What happened at crematorium? Did SF muscle their way and force the other families out? That would be a practiced SF modus operandi.

  207. Seamus

    Savant noun

    a person affected with a developmental disorder (such as autism or intellectual disability) who exhibits exceptional skill or brilliance in some limited field.

  208. I take it you don’t have an answer for whether or not Alsace-Lorraine was occupied in 1940.

  209. Your comment was on the physical appearance of the female SF leaders and was as irrelevant to the issue and was as pathetic and pitiful as Trump’s was.

  210. // it was far from clear if it could ever be implemented in full – as the Curragh mutiny and the threats of civil disobedience (and possibly war) from Bonar Law showed.//

    Exactly, if the Conservative-Unionist party had got into power at the end of the war, their completely bigoted and illegal behaviour prior to the war, and their closer alliance with Unionist rebels since, showed that they could have easily dropped the whole idea. They weren’t interested in democracy or sovereignty – they were interested only in imperial dominance.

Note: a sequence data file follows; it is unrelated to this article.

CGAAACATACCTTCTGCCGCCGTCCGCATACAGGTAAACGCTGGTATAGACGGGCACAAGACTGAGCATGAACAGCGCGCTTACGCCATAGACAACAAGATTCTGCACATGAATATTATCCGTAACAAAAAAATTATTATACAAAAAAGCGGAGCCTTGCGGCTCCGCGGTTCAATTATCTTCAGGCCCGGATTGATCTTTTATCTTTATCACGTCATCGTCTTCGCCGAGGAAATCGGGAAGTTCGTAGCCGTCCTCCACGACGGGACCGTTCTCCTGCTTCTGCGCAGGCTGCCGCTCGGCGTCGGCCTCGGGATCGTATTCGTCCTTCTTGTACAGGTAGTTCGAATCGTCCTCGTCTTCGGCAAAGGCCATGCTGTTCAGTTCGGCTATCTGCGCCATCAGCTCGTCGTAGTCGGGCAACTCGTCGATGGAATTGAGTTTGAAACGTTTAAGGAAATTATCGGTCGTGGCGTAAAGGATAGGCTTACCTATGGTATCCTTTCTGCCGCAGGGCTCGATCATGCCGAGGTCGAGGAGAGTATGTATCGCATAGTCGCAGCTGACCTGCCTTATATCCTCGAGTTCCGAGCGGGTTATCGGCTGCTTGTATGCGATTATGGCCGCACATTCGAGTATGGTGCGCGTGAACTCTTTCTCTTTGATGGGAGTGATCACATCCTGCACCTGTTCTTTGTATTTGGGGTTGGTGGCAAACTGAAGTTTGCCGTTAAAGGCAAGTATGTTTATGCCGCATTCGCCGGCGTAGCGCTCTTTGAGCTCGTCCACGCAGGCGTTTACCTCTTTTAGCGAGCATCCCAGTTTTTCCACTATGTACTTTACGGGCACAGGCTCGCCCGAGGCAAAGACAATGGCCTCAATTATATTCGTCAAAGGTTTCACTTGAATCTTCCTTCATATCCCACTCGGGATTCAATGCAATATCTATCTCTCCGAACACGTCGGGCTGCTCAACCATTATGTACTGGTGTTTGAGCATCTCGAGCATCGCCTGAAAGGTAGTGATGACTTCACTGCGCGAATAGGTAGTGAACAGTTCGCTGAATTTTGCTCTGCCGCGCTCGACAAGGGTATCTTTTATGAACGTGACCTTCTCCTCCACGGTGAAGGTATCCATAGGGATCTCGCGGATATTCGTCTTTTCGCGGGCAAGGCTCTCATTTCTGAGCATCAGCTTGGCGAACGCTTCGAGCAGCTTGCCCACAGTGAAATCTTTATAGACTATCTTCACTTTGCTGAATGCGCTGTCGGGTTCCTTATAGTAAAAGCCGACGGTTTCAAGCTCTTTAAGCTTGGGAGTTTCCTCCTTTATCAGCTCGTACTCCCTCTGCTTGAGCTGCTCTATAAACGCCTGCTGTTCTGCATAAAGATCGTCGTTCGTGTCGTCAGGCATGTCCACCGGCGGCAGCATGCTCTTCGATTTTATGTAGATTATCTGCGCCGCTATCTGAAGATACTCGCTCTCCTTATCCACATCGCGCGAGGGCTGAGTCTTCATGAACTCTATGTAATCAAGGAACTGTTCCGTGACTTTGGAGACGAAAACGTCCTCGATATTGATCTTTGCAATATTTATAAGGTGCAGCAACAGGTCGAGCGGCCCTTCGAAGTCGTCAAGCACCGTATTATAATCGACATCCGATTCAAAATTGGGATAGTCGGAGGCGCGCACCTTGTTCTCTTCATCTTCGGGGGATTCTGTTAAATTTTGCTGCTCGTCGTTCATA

Besides, Ireland had a right to defy and refuse the crumbs granted very relunctantly from an English table. England had consistently – all the time until 1921 – denied them the freedom to decide what kind of country they wanted.
    There was no democracy in Ireland prior to 1916, and in that case nobody need go looking for a democratic mandate to fight unwanted foreign rule.

  211. You repeatedly make a fool of yourself on Irish issues NYer.

  212. Noel

    “There was no democracy in Ireland prior to 1916, and in that case nobody need go looking for a democratic mandate to fight unwanted foreign rule.” People voted for representatives to Westminster. Is that not democracy?

  213. Paul McMahon

    What happened at crematorium? Did SF muscle their way and force the other families out? That would be a practiced SF modus operandi.

    You are a cheerleader so you must know what happened. Please let us know.

  214. “People voted for representatives to Westminster. Is that not democracy?”

    Firstly the majority didn’t. Before 1918 in fact the majority of people in Ireland couldn’t vote. Secondly, the majority of people in Ireland who could vote voted for self-rule. It was refused, repeatedly by the British. Thus there was no democracy.

  215. You are a cheerleader so you must know what happened.